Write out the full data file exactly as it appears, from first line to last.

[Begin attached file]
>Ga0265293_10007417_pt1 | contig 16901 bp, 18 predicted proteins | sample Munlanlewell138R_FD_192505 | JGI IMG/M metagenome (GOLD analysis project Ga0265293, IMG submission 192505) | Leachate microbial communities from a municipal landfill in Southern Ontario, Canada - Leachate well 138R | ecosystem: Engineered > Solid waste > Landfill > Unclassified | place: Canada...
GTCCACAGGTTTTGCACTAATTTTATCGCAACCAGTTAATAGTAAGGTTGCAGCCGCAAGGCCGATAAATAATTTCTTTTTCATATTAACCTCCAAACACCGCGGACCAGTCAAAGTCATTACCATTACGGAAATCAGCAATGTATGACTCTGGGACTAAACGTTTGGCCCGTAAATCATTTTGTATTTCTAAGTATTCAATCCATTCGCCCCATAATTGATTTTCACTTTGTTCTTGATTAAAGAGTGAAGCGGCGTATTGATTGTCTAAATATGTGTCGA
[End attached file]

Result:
>Ga0265293_10007417_pt1 | contig 16901 bp, 18 predicted proteins | sample Munlanlewell138R_FD_192505 | JGI IMG/M metagenome (GOLD analysis project Ga0265293, IMG submission 192505) | Leachate microbial communities from a municipal landfill in Southern Ontario, Canada - Leachate well 138R | ecosystem: Engineered > Solid waste > Landfill > Unclassified | place: Canada...
GTCCACAGGTTTTGCACTAATTTTATCGCAACCAGTTAATAGTAAGGTTGCAGCCGCAAGGCCGATAAATAATTTCTTTTTCATATTAACCTCCAAACACCGCGGACCAGTCAAAGTCATTACCATTACGGAAATCAGCAATGTATGACTCTGGGACTAAACGTTTGGCCCGTAAATCATTTTGTATTTCTAAGTATTCAATCCATTCGCCCCATAATTGATTTTCACTTTGTTCTTGATTAAAGAGTGAAGCGGCGTATTGATTGTCTAAATATGTGTCGA